Originally published here.
Glasgow and Edinburgh are committed to eradicating poverty in our cities in all its forms.
Today, most of those living in poverty are in employment, a consequence of reduced wages and a proliferation of exploitative zero hours contracts. Many are unable to find work at all. Changes to the benefit system, including an increased use of sanctions, delays in processing and low benefit levels are fundamental causes of growing poverty.
One consequence of this is food poverty. The combination of low paid or insufficient work, benefit cuts, rising food and fuel costs and the ‘Poverty Premium’ – which sees the poorest in our communities pay more for everyday necessities such as food, fuel and credit – has rendered tens of thousands unable to eat properly.
The recent report “Food, Fuel and Finance: tackling the poverty premium”, made a series of recommendations for action at city, Scottish and UK levels and we endorse its findings. Furthermore, we welcome the work of the Glasgow-based Poverty Leadership Panel and reaffirm our commitment to delivering its objectives.
Many people have given food and time to food banks. This generosity reflects the good will and compassion our cities are famous for. However, food banks are a crisis response to an immediate problem, not a sustainable solution to food poverty. In particular the expansion of the food bank system using ‘waste’ food from the supermarket system, proposed by a recent All Party Parliamentary Inquiry into Hunger in the United Kingdom, is deeply flawed.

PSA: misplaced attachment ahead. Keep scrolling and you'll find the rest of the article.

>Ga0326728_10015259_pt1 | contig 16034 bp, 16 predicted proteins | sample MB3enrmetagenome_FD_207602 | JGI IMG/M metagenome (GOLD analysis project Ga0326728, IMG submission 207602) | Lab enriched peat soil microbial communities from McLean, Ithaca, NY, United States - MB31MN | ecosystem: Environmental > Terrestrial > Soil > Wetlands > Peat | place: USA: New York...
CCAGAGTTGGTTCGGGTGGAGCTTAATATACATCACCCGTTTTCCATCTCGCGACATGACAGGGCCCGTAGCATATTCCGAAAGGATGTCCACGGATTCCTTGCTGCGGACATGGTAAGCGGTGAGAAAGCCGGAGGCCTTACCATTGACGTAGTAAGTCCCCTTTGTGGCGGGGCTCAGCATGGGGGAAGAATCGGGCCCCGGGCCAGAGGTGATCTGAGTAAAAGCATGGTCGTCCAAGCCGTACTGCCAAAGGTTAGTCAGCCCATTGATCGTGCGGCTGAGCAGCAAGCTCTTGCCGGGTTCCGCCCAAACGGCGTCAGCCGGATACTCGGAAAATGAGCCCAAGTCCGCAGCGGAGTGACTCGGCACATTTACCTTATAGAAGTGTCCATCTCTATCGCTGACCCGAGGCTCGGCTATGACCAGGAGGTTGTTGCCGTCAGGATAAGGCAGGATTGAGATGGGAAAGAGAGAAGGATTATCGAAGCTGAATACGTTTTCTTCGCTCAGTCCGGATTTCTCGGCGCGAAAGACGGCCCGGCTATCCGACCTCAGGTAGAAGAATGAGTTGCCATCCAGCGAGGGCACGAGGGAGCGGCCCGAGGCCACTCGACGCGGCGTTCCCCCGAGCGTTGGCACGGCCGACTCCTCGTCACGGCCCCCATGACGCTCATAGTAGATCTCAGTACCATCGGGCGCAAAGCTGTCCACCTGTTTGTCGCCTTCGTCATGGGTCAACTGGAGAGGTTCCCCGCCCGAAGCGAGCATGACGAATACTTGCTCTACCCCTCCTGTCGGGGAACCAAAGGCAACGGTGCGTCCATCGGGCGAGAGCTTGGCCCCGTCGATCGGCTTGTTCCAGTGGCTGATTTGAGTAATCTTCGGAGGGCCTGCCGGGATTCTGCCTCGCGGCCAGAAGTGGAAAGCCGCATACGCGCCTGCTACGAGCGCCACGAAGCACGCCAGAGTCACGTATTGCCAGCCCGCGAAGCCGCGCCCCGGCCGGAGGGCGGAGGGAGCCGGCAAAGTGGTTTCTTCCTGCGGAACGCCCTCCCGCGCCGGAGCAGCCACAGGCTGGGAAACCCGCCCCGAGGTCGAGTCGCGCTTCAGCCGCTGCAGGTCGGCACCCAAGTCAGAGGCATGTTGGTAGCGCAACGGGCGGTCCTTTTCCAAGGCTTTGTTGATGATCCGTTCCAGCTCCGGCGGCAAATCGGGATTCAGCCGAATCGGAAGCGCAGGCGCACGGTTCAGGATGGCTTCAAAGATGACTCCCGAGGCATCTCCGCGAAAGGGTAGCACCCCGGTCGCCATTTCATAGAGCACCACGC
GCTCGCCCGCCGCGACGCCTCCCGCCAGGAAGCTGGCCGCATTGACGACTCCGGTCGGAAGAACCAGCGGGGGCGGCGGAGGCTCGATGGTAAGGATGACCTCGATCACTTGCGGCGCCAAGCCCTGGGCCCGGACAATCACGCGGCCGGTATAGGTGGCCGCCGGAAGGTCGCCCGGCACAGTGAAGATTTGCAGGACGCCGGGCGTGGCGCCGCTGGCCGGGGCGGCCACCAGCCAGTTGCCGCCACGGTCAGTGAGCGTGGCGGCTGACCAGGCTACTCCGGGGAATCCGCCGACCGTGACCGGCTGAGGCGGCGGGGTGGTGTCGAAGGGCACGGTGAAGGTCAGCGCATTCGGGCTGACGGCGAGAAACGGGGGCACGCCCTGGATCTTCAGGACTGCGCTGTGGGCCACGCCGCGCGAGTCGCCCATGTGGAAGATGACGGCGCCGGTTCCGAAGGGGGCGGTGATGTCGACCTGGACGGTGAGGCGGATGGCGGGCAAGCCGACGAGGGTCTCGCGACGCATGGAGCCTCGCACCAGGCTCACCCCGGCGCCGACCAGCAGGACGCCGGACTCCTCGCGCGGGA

Experience elsewhere has shown that when food banks become too well established they undermine the fundamental rights enshrined in our welfare system. If we become too reliant upon them we risk a return to charity welfare – this must not happen.
Both Glasgow and Edinburgh have thriving community food sectors, including food cooperatives, community shops, healthy eating groups and projects, growing projects and community gardens. Both cities are part of the Sustainable Food Cities network, with Edible Edinburgh and the Glasgow Food Policy Partnership working across sectors in their respective cities. We believe that community food sectors have a role to play in tackling food poverty and making access tonutritious, sustainable food a reality for all.
We pledge to work with all relevant stakeholders – and crucially, this includes those people with first hand experience of poverty – to ensure that all citizens have access to sustainable, nutritious food as a matter of course, not as a result of charity.
- Access to food is a basic human right.
- Insufficient food is a symptom of poverty.
- Food banks are a crisis response and will not solve the problem of food poverty.
- Food waste is not an effective or socially just solution to food poverty.
- Continue to work alongside those with lived experience of poverty to identify solutions.
- Encourage the Scottish and UK governments to work in partnership with local government, communities and the third sector to tackle food poverty and develop a plan to tackle its causes.
- Endorse the recommendations of the Church Action on Poverty report Food, Fuel, Finance and the findings of Glasgow’s Poverty Leadership Panel.
Councillor Gordon Matheson CBE – Leader of Glasgow City Council
Councillor Andrew Burns – Leader of the City of Edinburgh Council
Follow up warnings from public health officials in Herald Scotland here.